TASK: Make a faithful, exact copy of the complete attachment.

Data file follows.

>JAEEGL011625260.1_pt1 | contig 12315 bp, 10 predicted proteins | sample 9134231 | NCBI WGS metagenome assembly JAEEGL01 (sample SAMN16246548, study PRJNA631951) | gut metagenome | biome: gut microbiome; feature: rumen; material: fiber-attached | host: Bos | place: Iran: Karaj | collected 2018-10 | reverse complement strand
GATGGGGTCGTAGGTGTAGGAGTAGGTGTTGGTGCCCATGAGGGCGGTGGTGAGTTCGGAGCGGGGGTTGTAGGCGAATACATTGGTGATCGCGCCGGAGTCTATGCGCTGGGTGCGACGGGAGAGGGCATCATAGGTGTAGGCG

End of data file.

>JAEEGL011625260.1_pt1 | contig 12315 bp, 10 predicted proteins | sample 9134231 | NCBI WGS metagenome assembly JAEEGL01 (sample SAMN16246548, study PRJNA631951) | gut metagenome | biome: gut microbiome; feature: rumen; material: fiber-attached | host: Bos | place: Iran: Karaj | collected 2018-10 | reverse complement strand
GATGGGGTCGTAGGTGTAGGAGTAGGTGTTGGTGCCCATGAGGGCGGTGGTGAGTTCGGAGCGGGGGTTGTAGGCGAATACATTGGTGATCGCGCCGGAGTCTATGCGCTGGGTGCGACGGGAGAGGGCATCATAGGTGTAGGCG